About 50 students ditching class to protest illegal immigration legislation Friday morning marched past the building at Main Street and Sirrine where the top officials of the Mesa Unified School District have their offices.
Nothing happened. The mostly junior high students seemed oblivious to the school district logo on the building and the concrete monument to those who have been “Educating Mesa since 1878.”
School officials were not oblivious, trailing the students with security vehicles or listening in on the security detail’s radios.
But they also weren’t restraining students who walked out of classes.
District spokeswoman Kathy Bareiss said officials were concerned doing so would create an even bigger disturbance on campus.
“What we told our staff was to encourage kids to stay in school, that they need to be in the classroom learning, but if they chose to leave the campus on their own, we would not bar them from doing that,” she said.
The procession grew to about 100 students when it marched past Mesa Junior High School again that afternoon, as Mesa police stood guard at campus driveways while the school was under a “perimeter lockdown,” designed to keep marching students off of other campuses.
Kino Junior High School was under lockdown Friday morning, students said, though it wasn’t clear whether the students understood they could have walked past the police without a problem.
Kino seventh-grader Sarahi Martinez, 12, said she dodged the officers at her school early Friday morning by leaving before classes started: “I dropped my backpack and left.”
She said she was defying parental as well as police authority. “My dad didn’t want me to go because he was afraid they would do something to us, but the Mexicans have to support each other,” she said.
Police Sgt. Chuck Trapani said a dozen officers — 10 school resource officers assigned to various campuses and two motor officers — were involved in securing campuses or controlling traffic around the crowd at some point during the day.
He said this did not amount to a police escort for the group.
“We had a contingent of officers who were there maintaining the peace and ensuring the security of those students who chose to walk out,” he said.
Bareiss said that all students who chose to march would get an unexcused absence on their records, which would result in whatever disciplinary action the school has already set as its policy.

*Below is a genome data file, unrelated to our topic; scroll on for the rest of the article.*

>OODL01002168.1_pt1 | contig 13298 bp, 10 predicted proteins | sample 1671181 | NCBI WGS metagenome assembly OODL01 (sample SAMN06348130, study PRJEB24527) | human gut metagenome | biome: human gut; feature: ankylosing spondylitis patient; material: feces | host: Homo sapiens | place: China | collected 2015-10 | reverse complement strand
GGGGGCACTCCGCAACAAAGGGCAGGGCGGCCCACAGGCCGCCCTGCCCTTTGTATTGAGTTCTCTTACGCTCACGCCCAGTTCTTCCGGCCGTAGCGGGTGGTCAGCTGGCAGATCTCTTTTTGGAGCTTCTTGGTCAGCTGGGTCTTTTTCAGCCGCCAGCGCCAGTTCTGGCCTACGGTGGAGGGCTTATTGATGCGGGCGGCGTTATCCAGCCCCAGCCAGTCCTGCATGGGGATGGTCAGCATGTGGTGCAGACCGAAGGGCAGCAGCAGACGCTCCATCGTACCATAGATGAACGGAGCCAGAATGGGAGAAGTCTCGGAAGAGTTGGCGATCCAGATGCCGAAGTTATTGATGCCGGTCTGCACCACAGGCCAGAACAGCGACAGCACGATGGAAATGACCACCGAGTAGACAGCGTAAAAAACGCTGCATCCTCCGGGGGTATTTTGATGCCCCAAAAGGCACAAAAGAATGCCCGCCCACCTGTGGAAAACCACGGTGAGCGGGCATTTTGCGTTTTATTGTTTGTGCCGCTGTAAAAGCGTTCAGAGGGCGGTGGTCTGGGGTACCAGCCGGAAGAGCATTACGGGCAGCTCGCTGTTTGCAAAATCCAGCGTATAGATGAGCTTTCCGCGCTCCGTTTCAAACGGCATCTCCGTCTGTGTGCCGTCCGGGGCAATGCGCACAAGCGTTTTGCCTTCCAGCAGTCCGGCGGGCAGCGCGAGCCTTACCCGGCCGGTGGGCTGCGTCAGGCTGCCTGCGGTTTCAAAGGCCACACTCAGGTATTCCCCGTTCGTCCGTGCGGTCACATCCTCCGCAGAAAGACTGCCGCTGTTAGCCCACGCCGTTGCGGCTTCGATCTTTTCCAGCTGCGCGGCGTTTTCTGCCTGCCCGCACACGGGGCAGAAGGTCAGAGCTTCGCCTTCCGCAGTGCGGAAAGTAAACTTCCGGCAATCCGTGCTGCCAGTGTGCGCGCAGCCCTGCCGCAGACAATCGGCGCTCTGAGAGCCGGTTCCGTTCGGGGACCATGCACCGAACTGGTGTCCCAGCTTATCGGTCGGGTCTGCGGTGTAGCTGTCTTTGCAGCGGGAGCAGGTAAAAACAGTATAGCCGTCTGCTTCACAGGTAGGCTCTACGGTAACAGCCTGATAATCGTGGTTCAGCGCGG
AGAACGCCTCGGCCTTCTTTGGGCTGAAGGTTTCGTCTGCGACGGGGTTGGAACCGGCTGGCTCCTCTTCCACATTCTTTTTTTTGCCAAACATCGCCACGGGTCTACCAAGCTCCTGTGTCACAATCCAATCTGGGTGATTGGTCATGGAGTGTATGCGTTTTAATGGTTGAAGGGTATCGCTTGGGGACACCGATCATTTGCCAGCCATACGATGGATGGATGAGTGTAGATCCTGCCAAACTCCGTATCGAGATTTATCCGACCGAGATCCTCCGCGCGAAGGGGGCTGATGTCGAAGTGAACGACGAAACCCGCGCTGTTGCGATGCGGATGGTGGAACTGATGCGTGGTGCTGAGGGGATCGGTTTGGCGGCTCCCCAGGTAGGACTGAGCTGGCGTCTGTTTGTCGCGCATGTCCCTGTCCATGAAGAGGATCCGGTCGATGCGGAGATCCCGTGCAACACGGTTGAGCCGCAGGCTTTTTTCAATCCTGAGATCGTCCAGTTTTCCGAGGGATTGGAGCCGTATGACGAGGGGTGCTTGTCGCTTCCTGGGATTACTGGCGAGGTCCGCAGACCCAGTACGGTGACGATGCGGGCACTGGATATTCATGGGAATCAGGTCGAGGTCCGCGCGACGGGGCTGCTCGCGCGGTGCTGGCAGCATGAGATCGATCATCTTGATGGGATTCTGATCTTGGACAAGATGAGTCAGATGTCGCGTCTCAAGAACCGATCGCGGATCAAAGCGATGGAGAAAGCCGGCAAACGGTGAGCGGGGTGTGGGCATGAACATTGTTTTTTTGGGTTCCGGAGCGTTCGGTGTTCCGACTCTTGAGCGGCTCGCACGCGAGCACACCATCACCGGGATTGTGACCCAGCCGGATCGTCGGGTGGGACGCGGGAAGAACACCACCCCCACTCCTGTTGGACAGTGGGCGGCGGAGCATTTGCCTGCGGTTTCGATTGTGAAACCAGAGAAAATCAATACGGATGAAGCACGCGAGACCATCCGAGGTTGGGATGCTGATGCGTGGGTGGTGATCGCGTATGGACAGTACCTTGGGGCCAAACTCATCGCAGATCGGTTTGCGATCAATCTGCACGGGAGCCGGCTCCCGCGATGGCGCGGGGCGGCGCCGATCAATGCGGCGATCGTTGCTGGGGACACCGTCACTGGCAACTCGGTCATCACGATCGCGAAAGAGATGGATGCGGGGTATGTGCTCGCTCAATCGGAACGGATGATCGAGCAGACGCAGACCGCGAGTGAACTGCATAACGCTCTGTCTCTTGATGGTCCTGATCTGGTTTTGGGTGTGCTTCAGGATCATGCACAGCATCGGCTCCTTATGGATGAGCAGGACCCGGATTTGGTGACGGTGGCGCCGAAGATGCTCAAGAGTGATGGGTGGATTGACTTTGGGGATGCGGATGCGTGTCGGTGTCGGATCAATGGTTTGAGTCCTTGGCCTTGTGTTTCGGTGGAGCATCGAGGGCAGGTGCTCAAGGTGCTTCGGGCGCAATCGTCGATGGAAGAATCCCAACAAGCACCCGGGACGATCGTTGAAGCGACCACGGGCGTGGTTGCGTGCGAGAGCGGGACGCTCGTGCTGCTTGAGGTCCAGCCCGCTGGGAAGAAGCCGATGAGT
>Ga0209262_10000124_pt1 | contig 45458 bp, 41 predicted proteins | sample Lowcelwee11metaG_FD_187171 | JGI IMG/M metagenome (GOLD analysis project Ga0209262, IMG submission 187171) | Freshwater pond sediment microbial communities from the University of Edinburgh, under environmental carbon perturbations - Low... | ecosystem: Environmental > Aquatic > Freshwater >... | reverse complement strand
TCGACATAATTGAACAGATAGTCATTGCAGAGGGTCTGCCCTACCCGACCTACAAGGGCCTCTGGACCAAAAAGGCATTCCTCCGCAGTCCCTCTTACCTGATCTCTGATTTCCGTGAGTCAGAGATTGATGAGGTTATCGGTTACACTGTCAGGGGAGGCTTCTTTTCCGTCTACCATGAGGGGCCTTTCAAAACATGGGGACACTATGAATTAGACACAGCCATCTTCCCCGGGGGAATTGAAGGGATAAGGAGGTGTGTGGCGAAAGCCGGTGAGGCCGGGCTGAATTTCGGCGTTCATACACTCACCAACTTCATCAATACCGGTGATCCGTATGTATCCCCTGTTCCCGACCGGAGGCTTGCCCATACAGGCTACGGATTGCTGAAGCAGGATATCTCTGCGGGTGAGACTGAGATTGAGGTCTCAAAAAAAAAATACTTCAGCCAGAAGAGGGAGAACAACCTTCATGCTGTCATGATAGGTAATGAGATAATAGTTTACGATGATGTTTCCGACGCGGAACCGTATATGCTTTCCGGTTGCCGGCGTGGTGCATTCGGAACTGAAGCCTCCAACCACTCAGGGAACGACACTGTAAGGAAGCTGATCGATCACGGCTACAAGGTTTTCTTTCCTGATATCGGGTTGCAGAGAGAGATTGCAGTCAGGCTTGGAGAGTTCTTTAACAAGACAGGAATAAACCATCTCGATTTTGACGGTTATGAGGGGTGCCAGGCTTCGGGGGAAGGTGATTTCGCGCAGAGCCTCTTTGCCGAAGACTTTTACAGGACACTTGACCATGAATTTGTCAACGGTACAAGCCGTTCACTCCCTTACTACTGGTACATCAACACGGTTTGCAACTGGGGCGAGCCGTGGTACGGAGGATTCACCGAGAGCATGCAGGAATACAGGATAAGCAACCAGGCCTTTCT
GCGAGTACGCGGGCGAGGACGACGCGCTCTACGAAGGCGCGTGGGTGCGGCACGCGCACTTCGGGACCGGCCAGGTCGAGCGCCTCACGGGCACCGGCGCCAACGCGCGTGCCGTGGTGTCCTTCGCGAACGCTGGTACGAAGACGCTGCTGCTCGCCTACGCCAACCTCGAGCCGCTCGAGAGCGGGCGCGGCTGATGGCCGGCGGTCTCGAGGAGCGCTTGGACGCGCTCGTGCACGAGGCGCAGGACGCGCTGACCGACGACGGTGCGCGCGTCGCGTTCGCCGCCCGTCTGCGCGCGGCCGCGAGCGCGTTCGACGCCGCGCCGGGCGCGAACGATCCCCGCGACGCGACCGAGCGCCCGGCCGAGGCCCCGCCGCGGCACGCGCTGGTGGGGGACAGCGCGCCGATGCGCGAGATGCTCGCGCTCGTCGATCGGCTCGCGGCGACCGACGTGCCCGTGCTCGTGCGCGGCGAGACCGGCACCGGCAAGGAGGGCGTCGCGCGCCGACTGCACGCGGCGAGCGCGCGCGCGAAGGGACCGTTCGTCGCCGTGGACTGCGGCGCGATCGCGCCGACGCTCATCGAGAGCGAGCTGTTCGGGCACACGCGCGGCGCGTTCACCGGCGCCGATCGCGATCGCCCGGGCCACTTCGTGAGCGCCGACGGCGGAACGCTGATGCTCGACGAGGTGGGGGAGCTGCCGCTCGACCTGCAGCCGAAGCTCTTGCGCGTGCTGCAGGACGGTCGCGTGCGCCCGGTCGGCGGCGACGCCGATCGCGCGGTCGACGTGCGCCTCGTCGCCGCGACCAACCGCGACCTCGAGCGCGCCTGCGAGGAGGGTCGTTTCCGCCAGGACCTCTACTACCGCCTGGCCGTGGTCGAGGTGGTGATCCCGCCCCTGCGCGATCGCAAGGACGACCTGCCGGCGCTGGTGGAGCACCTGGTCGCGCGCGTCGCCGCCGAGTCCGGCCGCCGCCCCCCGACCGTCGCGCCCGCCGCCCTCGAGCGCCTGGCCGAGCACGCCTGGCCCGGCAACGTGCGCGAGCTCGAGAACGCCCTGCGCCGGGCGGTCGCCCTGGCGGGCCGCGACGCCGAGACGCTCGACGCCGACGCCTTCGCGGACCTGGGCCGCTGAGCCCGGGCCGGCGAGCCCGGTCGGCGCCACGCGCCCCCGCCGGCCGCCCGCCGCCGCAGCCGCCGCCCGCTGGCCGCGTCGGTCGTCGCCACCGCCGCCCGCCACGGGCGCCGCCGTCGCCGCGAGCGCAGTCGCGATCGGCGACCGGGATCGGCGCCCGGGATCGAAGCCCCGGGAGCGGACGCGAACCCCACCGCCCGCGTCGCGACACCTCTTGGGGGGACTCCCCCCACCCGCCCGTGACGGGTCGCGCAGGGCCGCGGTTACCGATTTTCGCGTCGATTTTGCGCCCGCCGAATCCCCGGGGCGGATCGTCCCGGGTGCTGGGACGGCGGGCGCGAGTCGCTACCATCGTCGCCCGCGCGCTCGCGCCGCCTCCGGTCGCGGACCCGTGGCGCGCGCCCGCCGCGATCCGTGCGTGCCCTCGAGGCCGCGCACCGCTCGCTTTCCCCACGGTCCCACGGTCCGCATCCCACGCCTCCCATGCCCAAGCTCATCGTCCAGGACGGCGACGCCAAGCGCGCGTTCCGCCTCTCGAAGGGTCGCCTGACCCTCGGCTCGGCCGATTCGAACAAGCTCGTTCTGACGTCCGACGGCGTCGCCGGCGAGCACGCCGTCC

A notice to parents in English and Spanish on the school district’s Web site reads, in part: “We hope that parents will talk with their children and encourage them to stay in school, just as we are doing.”
State Superintendent of Public Instruction Tom Horne said Friday he didn’t agree with Mesa’s position that it was better to allow students to leave.
“(Other school districts) have been locking the gates and bringing in security guards to keep the kids from jumping the fence,” he said.
Immigration reform has exploded in the public consciousness this week, as legislators debate solutions ranging from making all illegal immigrants felons to offering those here now a chance at citizenship.
Large and small student demonstrations opposing legislation to increase penalties for illegal immigration have taken center stage this week. Many say they are the U.S.-born children of illegal immigrants.
But school officials are under the gun at the same time, as Arizona’s Instrument to Measure Standards tests will be given to nearly all students next week.
District diversity specialist Cliff Moon said students’ overall education is more important than just being around for the AIMS test, and Hispanic community leaders could use today’s César Chávez holiday peace march in Mesa as another platform to get that word out.
Moon said his own history illustrates that youthful idealism is not new, and it can be hard to tell where informed action ends and adolescent exuberance begins.
“It makes me think back to the ’60s, when high school kids were out marching in the civil rights movement or protesting the Vietnam War,” he said.
“When they were marching, were those kids any better informed about the issues? I don’t know. I was one of them.”